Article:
The state health department, two universities and 16 wastewater utilities are partnering to search for signs of new COVID-19 cases before infected people even have symptoms — by looking for the disease in poop.
Sampling wastewater provides an “early warning” system at the population level, John Putnam, environmental programs director at the Colorado Department of Public Health and Environment, said on a press call Wednesday morning. Most people start shedding the virus in their feces about two days after infection – before they’ve developed symptoms and sought testing, he said. While the testing isn’t precise enough to say that someone’s infected in a particular household or neighborhood, it gives a signal of whether cases are increasing or decreasing.
Utilities are collecting samples right before the wastewater enters their plants for treatment, said Jim McQuarrie, director of strategy and innovation for the Metro Wastewater Reclamation District. In Denver, they’ll draw samples twice weekly from two large pipes that serve a combined 1 million people, he said.
The sampling program will cost the state about $520,000, with the utilities donating their staff time to do the sampling. The participating systems serve more than 60% of Colorado residents.
Labs at Colorado State University and Metropolitan State University Denver will analyze the samples, then send the data to the state health department. Health officials will then use the wastewater data, in combination with nasal swab testing and other sources, to get a sense of what areas might need more resources to deal with a growing caseload, said Nisha Alden, respiratory disease and COVID surveillance program manager for CDPHE.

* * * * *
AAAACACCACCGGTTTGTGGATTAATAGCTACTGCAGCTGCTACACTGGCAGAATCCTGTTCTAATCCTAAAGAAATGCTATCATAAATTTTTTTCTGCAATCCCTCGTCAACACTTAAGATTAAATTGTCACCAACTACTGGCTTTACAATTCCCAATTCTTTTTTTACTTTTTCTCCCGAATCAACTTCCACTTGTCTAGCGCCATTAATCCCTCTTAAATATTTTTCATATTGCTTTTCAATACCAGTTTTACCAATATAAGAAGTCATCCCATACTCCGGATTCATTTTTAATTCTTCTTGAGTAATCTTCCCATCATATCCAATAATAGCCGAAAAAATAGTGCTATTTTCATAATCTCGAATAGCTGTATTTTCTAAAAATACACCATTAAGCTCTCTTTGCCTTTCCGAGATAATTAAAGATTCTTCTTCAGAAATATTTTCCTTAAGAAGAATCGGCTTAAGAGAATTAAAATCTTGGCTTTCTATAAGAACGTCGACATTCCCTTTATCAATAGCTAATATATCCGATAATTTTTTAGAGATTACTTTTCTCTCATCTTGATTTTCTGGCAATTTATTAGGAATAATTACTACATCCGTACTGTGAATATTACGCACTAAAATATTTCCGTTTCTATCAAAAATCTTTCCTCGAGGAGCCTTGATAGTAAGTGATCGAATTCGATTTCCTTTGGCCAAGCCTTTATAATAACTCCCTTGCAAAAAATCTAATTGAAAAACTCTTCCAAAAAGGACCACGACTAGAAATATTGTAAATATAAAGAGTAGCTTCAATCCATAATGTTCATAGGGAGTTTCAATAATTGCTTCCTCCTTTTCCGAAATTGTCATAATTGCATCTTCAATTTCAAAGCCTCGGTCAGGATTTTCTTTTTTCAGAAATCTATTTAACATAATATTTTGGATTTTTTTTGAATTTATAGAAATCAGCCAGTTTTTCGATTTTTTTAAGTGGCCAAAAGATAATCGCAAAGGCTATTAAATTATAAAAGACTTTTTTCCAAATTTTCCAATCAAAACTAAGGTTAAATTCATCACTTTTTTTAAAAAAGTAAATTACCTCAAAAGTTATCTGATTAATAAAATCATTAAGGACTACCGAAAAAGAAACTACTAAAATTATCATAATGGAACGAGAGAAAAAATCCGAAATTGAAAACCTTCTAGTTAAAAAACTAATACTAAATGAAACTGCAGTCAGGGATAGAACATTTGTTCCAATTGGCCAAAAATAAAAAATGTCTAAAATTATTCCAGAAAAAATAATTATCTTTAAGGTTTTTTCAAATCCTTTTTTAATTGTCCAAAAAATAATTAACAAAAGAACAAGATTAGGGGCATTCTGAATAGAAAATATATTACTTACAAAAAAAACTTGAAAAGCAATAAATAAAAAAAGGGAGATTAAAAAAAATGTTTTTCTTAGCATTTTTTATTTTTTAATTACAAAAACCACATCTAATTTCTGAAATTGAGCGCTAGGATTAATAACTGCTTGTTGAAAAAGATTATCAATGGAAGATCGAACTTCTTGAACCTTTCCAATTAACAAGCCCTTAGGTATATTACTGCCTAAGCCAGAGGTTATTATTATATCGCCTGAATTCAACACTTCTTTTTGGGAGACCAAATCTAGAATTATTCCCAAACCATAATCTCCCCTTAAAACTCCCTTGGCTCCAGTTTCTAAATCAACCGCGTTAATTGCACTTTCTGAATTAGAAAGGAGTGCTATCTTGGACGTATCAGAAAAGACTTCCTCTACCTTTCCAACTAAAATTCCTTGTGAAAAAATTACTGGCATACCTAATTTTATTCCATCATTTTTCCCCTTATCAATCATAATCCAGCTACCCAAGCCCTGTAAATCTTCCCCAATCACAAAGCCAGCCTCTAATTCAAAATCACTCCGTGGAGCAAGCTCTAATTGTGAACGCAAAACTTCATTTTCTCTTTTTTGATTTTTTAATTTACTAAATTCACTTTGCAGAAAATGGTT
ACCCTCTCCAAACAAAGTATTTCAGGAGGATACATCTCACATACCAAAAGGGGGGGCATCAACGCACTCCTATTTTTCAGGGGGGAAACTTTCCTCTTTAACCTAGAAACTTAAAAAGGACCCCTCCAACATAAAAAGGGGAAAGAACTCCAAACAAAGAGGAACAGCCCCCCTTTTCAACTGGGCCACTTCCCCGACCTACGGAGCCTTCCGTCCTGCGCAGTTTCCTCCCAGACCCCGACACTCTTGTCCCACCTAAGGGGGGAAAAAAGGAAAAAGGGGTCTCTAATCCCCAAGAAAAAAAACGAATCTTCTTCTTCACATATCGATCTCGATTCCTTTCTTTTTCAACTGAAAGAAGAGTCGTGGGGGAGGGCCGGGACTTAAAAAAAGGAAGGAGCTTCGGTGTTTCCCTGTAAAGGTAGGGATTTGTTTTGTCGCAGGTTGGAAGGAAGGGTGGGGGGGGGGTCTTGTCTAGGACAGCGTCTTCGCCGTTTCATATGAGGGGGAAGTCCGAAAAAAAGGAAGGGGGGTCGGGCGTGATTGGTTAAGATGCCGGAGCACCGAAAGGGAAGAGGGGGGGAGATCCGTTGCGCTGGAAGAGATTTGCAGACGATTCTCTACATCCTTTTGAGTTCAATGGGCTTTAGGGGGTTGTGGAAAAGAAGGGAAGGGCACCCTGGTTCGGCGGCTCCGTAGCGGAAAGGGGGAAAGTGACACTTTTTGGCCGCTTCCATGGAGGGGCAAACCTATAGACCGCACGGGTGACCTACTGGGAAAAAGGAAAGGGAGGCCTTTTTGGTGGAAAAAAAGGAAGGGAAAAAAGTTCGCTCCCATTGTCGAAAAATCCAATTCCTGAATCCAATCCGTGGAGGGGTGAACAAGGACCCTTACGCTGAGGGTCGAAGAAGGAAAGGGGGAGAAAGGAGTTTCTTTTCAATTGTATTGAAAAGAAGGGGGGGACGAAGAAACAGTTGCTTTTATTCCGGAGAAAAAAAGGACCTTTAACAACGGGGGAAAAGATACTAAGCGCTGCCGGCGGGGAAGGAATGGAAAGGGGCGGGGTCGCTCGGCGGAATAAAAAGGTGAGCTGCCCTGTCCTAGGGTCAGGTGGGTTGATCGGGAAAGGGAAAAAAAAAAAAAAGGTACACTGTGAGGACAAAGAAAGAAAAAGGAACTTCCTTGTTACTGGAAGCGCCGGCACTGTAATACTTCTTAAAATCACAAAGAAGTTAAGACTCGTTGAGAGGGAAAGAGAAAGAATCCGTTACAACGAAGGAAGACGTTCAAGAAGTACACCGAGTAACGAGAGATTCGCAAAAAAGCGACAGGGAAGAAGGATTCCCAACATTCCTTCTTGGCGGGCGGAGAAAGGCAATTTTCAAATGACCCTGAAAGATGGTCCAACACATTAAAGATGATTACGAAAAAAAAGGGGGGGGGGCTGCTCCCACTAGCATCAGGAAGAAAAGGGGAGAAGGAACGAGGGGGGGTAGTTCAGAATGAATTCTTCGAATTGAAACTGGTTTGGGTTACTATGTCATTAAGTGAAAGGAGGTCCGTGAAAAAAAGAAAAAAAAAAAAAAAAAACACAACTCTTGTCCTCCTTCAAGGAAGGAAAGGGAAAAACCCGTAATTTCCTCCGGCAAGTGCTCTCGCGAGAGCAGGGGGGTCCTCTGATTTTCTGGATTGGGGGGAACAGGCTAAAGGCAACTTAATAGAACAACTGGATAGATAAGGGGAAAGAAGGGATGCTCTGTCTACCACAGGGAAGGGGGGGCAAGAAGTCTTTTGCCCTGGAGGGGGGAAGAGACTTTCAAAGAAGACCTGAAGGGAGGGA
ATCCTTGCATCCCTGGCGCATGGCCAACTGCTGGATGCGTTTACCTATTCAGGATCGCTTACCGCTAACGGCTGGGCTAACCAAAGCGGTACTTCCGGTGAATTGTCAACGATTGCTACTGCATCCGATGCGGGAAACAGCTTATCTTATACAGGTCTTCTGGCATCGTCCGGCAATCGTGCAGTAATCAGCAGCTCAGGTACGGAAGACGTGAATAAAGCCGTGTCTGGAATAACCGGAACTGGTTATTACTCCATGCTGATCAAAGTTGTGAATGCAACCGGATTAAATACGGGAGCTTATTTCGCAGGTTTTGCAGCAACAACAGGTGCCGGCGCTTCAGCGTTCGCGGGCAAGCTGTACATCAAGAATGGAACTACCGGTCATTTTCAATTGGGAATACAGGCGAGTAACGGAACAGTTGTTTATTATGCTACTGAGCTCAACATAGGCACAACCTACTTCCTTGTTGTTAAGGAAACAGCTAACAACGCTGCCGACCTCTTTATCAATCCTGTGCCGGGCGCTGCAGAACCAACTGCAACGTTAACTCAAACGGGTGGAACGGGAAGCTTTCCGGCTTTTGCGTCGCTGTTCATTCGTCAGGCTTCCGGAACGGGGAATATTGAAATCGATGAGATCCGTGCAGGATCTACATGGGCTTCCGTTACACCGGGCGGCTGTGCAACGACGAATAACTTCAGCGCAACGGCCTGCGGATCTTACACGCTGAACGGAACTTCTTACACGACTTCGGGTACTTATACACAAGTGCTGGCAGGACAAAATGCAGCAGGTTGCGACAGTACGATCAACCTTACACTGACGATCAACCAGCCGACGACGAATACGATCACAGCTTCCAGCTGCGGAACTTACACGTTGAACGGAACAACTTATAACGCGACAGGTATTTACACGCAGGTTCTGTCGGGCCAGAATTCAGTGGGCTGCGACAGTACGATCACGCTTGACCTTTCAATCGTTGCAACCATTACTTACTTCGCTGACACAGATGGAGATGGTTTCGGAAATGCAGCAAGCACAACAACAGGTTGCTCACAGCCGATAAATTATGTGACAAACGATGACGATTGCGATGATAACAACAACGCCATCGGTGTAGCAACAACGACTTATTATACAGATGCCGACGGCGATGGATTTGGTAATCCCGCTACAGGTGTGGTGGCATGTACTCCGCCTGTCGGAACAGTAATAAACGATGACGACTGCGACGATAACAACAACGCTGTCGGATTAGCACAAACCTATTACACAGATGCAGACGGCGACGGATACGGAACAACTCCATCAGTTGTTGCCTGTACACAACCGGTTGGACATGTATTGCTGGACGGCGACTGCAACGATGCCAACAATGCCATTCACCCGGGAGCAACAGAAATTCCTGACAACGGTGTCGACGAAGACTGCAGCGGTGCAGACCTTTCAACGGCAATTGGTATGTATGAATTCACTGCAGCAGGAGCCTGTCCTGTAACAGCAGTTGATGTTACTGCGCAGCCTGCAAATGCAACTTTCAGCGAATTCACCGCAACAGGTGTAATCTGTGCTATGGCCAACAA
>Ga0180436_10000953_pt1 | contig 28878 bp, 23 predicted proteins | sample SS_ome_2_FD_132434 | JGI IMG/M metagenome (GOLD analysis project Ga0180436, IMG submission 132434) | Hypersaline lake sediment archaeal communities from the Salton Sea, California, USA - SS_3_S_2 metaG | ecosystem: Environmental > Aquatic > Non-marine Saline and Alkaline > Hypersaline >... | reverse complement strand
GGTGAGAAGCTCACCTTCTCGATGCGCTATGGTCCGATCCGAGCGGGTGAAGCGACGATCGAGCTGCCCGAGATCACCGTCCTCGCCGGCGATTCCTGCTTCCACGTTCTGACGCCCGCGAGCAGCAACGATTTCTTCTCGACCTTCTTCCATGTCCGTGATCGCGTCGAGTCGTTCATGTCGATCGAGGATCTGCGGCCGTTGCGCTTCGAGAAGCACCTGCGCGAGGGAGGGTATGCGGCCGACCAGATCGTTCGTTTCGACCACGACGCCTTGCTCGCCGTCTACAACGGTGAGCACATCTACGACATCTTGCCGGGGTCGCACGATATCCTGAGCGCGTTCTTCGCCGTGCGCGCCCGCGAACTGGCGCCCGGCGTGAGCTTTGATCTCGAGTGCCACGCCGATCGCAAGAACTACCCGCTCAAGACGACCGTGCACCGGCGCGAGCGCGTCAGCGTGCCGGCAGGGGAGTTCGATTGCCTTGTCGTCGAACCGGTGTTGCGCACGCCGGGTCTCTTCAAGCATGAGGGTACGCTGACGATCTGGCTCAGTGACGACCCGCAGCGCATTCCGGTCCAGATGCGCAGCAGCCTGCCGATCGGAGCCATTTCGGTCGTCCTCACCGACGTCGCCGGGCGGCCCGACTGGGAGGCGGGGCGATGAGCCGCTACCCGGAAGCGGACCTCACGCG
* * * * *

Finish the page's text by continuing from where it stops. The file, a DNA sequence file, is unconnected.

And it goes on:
“We consider this another tool in our surveillance toolbox,” she said.
Researchers are still working out how much the level of virus in the wastewater would need to change before it constitutes a meaningful signal, said Nicole Rowan, clean water program manager for CDPHE. It will take at least a few months before they have enough data to start drawing conclusions, she said.
Studies in Europe found a correlation between the concentration of the new coronavirus in wastewater and the number of cases in a community. The research is part of a trend of viewing wastewater as useful, McQuarrie said. Other ideas for the future include testing to get an estimate of illicit drug use, or to see if people are using more asthma medication when ozone levels are high.
“There’s a lot of information within wastewater that tells us about the health and social needs of our community,” he said.
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